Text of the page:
A different mechanism known as Autocharge has been developed by charging equipment vendor ABB. It is the underlying framework used for the Plug and Charge mechanism already supported by the Fastned charging provider company in Europe. Other charging providers such as EVgo have said in the past that they reviewed it and decided not to integrate support for it.
Update: EVgo announced in April 2019 that it intends to support the Autocharge mechanism in the near future.
Autocharge uses an “EV-ID” identifier assigned to cars by auto makers in a proprietary format to uniquely identify individual vehicle. The identifier can be queried using the standard CCS charging protocol. This system can be used with many existing cars already on the road but may not scale as well as the ISO PnC mechanism and is not as secure.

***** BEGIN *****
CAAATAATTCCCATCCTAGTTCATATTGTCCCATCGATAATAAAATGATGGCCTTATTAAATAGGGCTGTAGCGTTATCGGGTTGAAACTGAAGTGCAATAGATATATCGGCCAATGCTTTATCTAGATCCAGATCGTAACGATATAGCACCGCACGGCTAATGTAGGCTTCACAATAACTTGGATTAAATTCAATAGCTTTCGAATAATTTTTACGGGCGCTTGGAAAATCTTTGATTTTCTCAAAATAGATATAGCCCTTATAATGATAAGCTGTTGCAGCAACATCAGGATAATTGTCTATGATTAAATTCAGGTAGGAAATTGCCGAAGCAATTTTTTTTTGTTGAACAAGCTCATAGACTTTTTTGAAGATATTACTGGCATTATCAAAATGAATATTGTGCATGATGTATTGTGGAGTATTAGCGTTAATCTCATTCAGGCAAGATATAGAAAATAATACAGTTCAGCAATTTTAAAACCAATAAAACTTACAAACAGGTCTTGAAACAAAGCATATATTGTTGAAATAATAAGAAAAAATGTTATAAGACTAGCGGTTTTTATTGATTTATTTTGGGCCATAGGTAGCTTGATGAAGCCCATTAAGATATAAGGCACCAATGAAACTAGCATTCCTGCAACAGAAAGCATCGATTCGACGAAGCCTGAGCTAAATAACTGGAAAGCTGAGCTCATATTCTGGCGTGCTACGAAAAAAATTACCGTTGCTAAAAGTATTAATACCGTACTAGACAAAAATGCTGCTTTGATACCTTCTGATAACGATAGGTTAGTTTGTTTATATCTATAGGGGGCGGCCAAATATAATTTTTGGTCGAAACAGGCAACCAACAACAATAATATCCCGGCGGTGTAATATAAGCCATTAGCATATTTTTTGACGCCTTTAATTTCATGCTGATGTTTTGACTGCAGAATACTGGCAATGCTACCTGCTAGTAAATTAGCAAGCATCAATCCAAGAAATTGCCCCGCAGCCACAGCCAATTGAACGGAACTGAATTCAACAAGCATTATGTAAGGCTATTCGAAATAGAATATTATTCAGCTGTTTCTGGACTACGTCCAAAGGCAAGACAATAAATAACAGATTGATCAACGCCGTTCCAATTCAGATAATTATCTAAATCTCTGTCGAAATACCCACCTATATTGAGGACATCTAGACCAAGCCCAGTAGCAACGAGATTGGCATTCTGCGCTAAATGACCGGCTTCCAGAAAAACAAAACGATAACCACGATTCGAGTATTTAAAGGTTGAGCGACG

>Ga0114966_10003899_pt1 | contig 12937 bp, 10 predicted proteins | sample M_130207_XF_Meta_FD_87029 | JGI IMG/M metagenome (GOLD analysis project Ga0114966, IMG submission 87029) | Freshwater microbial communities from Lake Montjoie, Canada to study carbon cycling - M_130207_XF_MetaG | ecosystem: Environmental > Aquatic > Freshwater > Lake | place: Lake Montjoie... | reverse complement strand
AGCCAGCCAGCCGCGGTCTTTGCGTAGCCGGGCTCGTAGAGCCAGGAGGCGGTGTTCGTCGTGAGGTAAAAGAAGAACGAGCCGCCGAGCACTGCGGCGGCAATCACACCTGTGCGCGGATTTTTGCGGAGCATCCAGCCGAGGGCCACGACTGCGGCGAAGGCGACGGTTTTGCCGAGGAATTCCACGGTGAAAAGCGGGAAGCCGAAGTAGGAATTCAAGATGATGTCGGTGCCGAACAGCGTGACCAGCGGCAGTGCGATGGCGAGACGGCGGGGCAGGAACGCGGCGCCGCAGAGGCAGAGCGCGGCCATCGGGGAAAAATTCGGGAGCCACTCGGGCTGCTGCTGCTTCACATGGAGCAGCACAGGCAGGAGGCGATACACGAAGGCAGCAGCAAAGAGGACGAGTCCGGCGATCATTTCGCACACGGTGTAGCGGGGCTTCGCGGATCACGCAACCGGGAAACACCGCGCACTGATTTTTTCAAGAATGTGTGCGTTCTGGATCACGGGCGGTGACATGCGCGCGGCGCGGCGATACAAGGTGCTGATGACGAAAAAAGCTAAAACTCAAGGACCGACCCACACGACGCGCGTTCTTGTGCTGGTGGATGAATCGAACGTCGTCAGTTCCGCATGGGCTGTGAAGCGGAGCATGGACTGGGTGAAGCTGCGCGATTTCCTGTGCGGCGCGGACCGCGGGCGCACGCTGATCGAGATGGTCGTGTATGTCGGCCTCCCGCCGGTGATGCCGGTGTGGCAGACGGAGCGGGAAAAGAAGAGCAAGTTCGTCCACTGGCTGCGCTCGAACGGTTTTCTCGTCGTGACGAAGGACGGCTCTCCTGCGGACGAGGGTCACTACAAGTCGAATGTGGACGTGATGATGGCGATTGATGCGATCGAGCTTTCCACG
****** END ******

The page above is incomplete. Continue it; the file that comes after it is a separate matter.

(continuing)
In a recent interview, Electrify America’s Chief Operating Officer, Brendan Jones, said his company is not actively looking at supporting Autocharge and is focusing on implementing the ISO PnC mechanism.
The ISO PnC mechanism can technically be used with AC J1772 charging as well but AC charging equipment is less expensive and uses simpler internal electronics that usually only implement older analog signaling protocols rather than the Internet-based standards needed by PnC.
Most new-generation DC CCS chargers are specified as being capable of supporting ISO 15118 PnC even if they haven’t been provisioned yet with the necessary public key certificates and software updates needed to support it.
Among other things, Hubject is acting as a public key certificate authority or CA for the automotive PnC industry.